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Choose A General Topic

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by

Taylor Hamblin

on 29 August 2016

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Transcript of Choose A General Topic

Social Studies Research
Part I
Finding Interests, Creating Questions, and Research

Think Broadly
Did you receive a topic or can you chose your own?
Research Your Interest or Topic
Ask questions. Find specific information. Group notes by topics and themes. Write citation information.
Begin Designing the Question You Want To Research
Check with A Peer or Teacher
Organizing your research notes
Think of ways to make the topic interest you and be useful to your life.
Why?
How?
Who?
Where?
Should?
When?
What?
Checklist for questions
1. Incorporate your themes and interests into your
question.
2. Does your question require more than a "yes" or
"no"?
3. Does your question require more than a simple
Google search?
4. Can your question be made more specific?
5. Can you think of evidence to support your
question?
Check your peers for
Words that can be specified.
Can the question be answered with a simple "yes" or "no."
What evidence can help answer the question?
Anything else you can think of to make your peer's research question better?
Questions to start when starting a new topic, research, or any type of learning
1. What do I already know about the topic?
2. What methods will I use to learn about the topic?
3. Who am I going to talk to/observe/survey?
4. How will I communicate with these people?
5. What are the biases of my topic?
6. How can I remove or minimize the biases in my topic?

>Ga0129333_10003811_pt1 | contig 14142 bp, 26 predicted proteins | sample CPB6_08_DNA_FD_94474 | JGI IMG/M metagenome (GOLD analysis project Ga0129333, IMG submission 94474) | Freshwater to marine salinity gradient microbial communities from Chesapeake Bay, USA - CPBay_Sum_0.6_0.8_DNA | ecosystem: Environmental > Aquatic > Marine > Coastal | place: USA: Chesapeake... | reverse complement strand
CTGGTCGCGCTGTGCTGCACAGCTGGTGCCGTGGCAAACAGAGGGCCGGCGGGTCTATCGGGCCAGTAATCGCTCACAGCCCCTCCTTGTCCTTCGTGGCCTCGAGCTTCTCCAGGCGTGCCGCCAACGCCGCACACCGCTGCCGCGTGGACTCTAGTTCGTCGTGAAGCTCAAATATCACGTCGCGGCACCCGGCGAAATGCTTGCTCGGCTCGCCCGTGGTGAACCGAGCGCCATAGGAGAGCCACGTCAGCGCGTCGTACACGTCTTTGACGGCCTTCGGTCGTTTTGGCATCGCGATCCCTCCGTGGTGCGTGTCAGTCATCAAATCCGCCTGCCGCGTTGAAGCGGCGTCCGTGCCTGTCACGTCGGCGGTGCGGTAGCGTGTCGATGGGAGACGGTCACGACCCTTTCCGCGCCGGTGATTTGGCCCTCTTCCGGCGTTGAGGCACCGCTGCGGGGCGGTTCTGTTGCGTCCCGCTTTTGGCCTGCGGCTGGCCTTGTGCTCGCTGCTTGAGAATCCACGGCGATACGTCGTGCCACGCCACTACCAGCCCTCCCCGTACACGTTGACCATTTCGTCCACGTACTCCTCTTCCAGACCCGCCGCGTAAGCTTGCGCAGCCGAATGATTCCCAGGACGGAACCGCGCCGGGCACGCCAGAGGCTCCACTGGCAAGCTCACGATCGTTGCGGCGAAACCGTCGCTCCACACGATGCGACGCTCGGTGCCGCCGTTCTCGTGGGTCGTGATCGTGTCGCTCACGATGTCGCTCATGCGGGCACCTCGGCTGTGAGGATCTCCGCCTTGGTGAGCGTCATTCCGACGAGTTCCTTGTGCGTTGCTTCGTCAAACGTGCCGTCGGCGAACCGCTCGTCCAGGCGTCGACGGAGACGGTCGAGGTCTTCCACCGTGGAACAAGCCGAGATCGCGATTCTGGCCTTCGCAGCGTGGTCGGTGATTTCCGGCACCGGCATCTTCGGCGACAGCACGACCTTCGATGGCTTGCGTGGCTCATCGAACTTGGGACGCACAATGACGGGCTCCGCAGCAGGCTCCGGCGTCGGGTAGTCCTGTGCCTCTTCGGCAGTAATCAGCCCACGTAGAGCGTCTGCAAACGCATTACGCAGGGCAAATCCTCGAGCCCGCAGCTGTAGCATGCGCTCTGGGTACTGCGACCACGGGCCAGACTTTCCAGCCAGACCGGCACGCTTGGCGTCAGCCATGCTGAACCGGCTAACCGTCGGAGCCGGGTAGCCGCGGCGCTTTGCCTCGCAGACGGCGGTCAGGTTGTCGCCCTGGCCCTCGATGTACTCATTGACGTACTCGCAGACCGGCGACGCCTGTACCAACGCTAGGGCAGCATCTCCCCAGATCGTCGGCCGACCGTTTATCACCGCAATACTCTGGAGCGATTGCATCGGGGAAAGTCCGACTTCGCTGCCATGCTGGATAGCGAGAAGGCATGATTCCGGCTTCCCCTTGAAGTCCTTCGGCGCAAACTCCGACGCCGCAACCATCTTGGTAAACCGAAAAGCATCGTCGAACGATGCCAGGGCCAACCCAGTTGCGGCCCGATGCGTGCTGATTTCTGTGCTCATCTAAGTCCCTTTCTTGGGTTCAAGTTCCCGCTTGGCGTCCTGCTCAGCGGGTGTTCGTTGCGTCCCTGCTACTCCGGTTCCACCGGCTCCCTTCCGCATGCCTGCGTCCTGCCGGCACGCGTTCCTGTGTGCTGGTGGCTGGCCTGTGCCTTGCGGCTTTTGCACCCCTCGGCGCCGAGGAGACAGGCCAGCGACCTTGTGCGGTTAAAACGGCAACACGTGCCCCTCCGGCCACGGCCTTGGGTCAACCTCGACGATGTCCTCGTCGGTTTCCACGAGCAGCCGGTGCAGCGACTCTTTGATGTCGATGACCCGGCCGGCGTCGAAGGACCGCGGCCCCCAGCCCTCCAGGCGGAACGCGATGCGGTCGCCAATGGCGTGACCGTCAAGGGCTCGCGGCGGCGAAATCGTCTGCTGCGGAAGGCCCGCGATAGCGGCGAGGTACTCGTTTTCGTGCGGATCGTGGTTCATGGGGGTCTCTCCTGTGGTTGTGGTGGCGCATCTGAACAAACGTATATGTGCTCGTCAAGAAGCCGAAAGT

7. What do I expect to discover?
Finding your social interests
Major Social Studies Themes
Religion
Nations
Class
Gender
Race
Civilization
Much, much, much more...
Art
Medicine
Technology
War
Politics
Education
Economics
Geography
Society
Games
Humor
Specific Information to look for:

Names
- Chief Sitting Bull, President Theodore Roosevelt, General Douglas MacArthur)
Dates
-(1776, 18th century, 1700s, mid-1800s)
Events that have a name
-(the Boston Massacre, the Gold Rush, and the Civil War)
Citation information
For Mr. Hamblin's class do not worry about the order of information. All citations need to have:
name of creator
name of artifact
date that it was created.
If you are using a specific page of an artifact, then please write the page number.
Example David Cannadine, The Undivided Past: Humanity Beyond Its Differences (2013), p. 5
Use themes to organize notes. Themes can be anything that helps you group information together.
Simple themes
Complex themes
Evidence that supports an idea. Evidence that does not support an idea.
Type of evidence (photographs, books, newspapers)
Negative statements based on discrimination (racism or sexism).
Positive statements based on bias (Republicans or Democracts describing the benefits of their parties.
Organize by darks and lights
Organize by reds, greens, and purples
Congratulations!
You have become a historical researcher
Full transcript